Whitewashing: An Old Hollywood Habit


Hannah Wyman, Editor In Chief

Wikipedia describes whitewashing as “a casting practice in the film industry of the United States in which white actors are cast in historically non-white character roles,” including African Americans, Asians, Hispanics, Native Americans, etc. It probably comes as no surprise to anyone that some Hollywood hits are neither racially, ethnically nor culturally sensitive. In fact, a quick Google search of the words “whitewashing in Hollywood” results in article after article titled similar to that of “The 20 Worst Examples Of Hollywood Whitewashing.” It’s no question that this age old “tradition” is wrong, so why is it still happening today?

Whitewashing began really appearing in the early 20th century. Actors would appear in “blackface” or “yellowface” and take on exaggerated accents and movements to caricature stereotypes for comedic purposes. Warner Oland played comic book detective Charlie Chan in Charlie Chan Carries On in 1931. According to NPR, when Oland played Chan, he would have a “few drinks to make his speech more halting and to put a grin on his face — like the perpetually congenial Chinese sleuth.” It may come as a surprise, but in the 30’s white actors were praised for their offensive performances. Amsterdam News wrote a glowing review about Al Jolson, a white actor who wore blackface for the 1927 film The Jazz Singer, with the paper proclaiming, “Every colored performer is proud of him.”

Fortunately, by the 1960’s, inappropriate casting decisions were met with more backlash and criticism from viewers and critics alike. Beloved British actor Laurence Olivier played Othello in the 1965 film adaptation of one of Shakespeare’s play, Othello. To play the Moor of Venice, Olivier wore blackface and gave a performance that made the New York Times state, “He plays Othello in blackface! That’s right, blackface—not the dark-brown stain that even the most daring white actors do not nowadays wish to go beyond.” His look was also compared to that of the “end man in an American minstrel show.”

Yet, this bad Hollywood habit still makes an appearance in today’s films, albeit in more subtle ways. In the 2015 romantic comedy, Aloha, the principal cast is entirely white despite the fact of being set in Hawaii, a state that is over 70% nonwhite. “This comes in a long line of films that uses Hawaii for its exotic backdrop but goes out of its way to exclude the very people who live there,” MANAA, Media Action Network for Asian Americans, founder and president Guy Aoki said in a press release. “It’s an insult to the diverse culture and fabric of Hawaii.” Emma Stone, plays main character Allison Ng. This character is stated as having a father half Chinese and half Native Hawaiian and a mother of Swedish descent. Stone said in a news.com interview, “I’ve learned on a macro level about the insane history of whitewashing in Hollywood and how prevalent the problem truly is. It’s ignited a conversation that’s very important.” Director Cameron Crowe also issued an official apology: “I have heard your words and your disappointment, and I offer you a heartfelt apology to all who felt this was an odd or misguided casting choice.”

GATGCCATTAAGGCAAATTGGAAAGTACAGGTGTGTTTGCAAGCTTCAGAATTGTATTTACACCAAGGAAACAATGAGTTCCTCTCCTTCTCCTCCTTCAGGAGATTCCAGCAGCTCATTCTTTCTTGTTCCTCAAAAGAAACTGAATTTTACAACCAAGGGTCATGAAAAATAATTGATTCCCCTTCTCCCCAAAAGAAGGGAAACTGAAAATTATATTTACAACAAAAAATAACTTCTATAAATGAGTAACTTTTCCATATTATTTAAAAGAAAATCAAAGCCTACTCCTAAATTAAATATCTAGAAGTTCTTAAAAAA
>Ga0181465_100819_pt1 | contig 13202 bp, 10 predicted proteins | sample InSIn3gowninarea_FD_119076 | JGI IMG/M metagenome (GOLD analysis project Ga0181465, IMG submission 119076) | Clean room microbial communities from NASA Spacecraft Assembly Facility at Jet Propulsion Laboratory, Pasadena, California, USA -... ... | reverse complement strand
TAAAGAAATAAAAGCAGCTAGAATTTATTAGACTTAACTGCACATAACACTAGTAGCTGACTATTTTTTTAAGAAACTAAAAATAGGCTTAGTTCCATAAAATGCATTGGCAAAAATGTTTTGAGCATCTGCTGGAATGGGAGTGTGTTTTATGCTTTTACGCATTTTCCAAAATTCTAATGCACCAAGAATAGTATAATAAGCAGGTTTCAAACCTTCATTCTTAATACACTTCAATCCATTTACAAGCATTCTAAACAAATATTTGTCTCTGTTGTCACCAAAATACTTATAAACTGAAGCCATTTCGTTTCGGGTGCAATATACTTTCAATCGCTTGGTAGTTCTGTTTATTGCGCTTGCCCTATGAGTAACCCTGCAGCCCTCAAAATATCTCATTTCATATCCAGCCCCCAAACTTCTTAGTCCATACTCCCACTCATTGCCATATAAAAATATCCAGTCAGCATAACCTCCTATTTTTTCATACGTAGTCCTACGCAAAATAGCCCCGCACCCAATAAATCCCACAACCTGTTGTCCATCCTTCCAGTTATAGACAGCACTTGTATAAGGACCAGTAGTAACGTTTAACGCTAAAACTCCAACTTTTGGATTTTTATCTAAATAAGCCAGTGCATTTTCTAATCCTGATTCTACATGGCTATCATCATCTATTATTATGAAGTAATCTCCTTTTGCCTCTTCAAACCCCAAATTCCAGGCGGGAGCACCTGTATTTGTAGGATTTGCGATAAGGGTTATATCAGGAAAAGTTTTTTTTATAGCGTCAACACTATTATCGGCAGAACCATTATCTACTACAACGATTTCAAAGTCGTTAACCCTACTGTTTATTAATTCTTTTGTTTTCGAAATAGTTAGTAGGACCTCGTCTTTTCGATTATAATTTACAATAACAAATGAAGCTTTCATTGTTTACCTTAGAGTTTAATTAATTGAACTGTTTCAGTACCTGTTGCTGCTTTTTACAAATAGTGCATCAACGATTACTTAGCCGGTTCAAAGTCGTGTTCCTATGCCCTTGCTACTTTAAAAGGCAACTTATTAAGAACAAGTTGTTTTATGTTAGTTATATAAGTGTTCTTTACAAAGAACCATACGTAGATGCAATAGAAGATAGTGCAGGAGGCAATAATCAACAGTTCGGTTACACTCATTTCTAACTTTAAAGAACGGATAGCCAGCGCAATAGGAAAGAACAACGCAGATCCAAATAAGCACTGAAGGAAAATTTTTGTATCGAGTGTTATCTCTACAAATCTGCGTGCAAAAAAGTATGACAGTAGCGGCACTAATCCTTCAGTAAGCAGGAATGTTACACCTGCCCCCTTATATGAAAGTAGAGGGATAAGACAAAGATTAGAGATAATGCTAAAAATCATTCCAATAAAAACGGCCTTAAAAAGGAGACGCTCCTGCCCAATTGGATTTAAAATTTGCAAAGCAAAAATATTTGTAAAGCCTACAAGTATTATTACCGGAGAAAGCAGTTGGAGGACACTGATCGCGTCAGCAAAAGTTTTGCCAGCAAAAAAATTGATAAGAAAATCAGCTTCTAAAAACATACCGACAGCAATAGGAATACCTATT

The Lone Ranger is a 2013 western action movie based on the 1933 radio series of the same name. Johnny Depp portrays Tonto, the Comanche sidekick and narrator of the movie. Numerous movies critics grew upset upon the cast announcement that a Native American actor had not been cast as Tonto. Allison Samuels wrote in the Daily Beast that casting a Native American “would have gone a long way to prove to all minorities that Hollywood is finally becoming a fair and objective business dedicated to providing thought-provoking entertainment without intentionally offending anyone.” Originally, the role was played by Mohawk actor Jay Silverheels in the famous television series during the 1950s. Although Depp has claimed some native heritage, he does not identify as Native American. However, he had the right intentions. Depp said that his goal for playing Tonto was to attempt to “reinvent the relationship [between Tonto and the Lone Ranger], to attempt to take some of the ugliness thrown on the Native Americans, not only in The Lone Ranger, but the way Indians were treated throughout history of cinema, and turn it on its head.”